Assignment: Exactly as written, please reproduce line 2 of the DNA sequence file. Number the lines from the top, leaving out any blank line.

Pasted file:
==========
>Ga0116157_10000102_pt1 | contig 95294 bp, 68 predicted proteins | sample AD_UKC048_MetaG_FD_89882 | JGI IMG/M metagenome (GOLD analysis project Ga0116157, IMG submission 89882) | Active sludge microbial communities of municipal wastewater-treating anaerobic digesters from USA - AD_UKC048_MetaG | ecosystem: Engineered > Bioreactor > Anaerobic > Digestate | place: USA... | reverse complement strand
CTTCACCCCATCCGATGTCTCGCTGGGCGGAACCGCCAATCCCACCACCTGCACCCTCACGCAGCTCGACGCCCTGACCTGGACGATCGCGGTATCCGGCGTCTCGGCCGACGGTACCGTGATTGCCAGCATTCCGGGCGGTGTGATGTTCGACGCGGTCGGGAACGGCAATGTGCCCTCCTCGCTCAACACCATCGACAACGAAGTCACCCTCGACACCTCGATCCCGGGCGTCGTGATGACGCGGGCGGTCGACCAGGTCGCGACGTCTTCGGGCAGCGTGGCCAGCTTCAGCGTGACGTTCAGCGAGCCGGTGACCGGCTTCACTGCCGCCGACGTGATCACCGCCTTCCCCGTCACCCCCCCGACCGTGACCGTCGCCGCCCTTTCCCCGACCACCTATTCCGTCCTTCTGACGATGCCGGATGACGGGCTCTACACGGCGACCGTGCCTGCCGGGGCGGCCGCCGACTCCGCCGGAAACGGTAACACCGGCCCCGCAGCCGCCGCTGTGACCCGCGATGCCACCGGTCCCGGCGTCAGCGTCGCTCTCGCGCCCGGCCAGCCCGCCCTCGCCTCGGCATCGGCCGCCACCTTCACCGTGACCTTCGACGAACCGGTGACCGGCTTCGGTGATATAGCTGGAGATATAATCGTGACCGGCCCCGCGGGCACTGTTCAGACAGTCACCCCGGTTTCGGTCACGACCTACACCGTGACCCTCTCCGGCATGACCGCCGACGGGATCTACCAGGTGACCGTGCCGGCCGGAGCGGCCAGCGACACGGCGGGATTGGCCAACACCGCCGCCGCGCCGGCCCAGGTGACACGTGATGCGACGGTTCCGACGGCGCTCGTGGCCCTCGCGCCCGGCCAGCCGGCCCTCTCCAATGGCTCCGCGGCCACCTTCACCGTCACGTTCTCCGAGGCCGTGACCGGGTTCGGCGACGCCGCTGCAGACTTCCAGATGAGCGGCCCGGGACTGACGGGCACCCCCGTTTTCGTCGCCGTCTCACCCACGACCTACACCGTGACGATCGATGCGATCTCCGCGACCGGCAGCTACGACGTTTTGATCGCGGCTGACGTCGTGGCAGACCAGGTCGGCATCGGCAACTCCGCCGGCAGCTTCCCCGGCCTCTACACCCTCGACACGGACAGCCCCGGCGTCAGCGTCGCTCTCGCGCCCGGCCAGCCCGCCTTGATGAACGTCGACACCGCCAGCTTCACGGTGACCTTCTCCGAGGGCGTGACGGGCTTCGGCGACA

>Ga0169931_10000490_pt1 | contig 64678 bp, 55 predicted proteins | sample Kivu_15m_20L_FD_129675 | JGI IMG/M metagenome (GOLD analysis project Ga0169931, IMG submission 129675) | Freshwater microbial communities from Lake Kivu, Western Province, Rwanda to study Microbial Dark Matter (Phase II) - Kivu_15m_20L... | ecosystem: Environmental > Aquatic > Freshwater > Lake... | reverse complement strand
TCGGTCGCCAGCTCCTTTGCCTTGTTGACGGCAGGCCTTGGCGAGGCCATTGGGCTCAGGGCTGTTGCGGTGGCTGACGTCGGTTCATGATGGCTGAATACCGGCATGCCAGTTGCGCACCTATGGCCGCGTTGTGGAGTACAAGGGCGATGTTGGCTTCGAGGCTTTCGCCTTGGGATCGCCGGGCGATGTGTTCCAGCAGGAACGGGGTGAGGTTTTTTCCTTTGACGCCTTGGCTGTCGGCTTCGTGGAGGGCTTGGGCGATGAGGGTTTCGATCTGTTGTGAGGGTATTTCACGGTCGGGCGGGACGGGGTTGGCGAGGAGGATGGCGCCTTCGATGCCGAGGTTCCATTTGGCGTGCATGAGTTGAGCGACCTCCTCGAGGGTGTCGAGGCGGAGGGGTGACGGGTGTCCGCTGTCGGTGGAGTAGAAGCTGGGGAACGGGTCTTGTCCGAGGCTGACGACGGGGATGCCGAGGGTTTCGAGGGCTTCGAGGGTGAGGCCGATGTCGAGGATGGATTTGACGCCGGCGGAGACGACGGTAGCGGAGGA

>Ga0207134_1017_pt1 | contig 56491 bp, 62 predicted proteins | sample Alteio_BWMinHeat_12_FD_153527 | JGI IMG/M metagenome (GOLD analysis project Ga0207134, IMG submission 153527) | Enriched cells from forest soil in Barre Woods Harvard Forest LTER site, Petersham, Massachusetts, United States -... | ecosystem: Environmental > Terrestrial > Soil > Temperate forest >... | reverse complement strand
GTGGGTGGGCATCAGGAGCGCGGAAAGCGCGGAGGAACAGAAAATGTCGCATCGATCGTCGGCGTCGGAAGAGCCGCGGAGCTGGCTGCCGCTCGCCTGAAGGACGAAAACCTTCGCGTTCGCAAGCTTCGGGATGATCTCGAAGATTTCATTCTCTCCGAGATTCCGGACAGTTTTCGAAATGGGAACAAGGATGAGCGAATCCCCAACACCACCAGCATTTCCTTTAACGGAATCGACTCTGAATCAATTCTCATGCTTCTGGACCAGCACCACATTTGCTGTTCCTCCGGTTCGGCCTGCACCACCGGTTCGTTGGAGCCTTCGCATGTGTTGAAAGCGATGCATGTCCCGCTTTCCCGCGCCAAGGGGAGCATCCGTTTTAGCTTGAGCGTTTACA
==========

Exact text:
CTTCACCCCATCCGATGTCTCGCTGGGCGGAACCGCCAATCCCACCACCTGCACCCTCACGCAGCTCGACGCCCTGACCTGGACGATCGCGGTATCCGGCGTCTCGGCCGACGGTACCGTGATTGCCAGCATTCCGGGCGGTGTGATGTTCGACGCGGTCGGGAACGGCAATGTGCCCTCCTCGCTCAACACCATCGACAACGAAGTCACCCTCGACACCTCGATCCCGGGCGTCGTGATGACGCGGGCGGTCGACCAGGTCGCGACGTCTTCGGGCAGCGTGGCCAGCTTCAGCGTGACGTTCAGCGAGCCGGTGACCGGCTTCACTGCCGCCGACGTGATCACCGCCTTCCCCGTCACCCCCCCGACCGTGACCGTCGCCGCCCTTTCCCCGACCACCTATTCCGTCCTTCTGACGATGCCGGATGACGGGCTCTACACGGCGACCGTGCCTGCCGGGGCGGCCGCCGACTCCGCCGGAAACGGTAACACCGGCCCCGCAGCCGCCGCTGTGACCCGCGATGCCACCGGTCCCGGCGTCAGCGTCGCTCTCGCGCCCGGCCAGCCCGCCCTCGCCTCGGCATCGGCCGCCACCTTCACCGTGACCTTCGACGAACCGGTGACCGGCTTCGGTGATATAGCTGGAGATATAATCGTGACCGGCCCCGCGGGCACTGTTCAGACAGTCACCCCGGTTTCGGTCACGACCTACACCGTGACCCTCTCCGGCATGACCGCCGACGGGATCTACCAGGTGACCGTGCCGGCCGGAGCGGCCAGCGACACGGCGGGATTGGCCAACACCGCCGCCGCGCCGGCCCAGGTGACACGTGATGCGACGGTTCCGACGGCGCTCGTGGCCCTCGCGCCCGGCCAGCCGGCCCTCTCCAATGGCTCCGCGGCCACCTTCACCGTCACGTTCTCCGAGGCCGTGACCGGGTTCGGCGACGCCGCTGCAGACTTCCAGATGAGCGGCCCGGGACTGACGGGCACCCCCGTTTTCGTCGCCGTCTCACCCACGACCTACACCGTGACGATCGATGCGATCTCCGCGACCGGCAGCTACGACGTTTTGATCGCGGCTGACGTCGTGGCAGACCAGGTCGGCATCGGCAACTCCGCCGGCAGCTTCCCCGGCCTCTACACCCTCGACACGGACAGCCCCGGCGTCAGCGTCGCTCTCGCGCCCGGCCAGCCCGCCTTGATGAACGTCGACACCGCCAGCTTCACGGTGACCTTCTCCGAGGGCGTGACGGGCTTCGGCGACA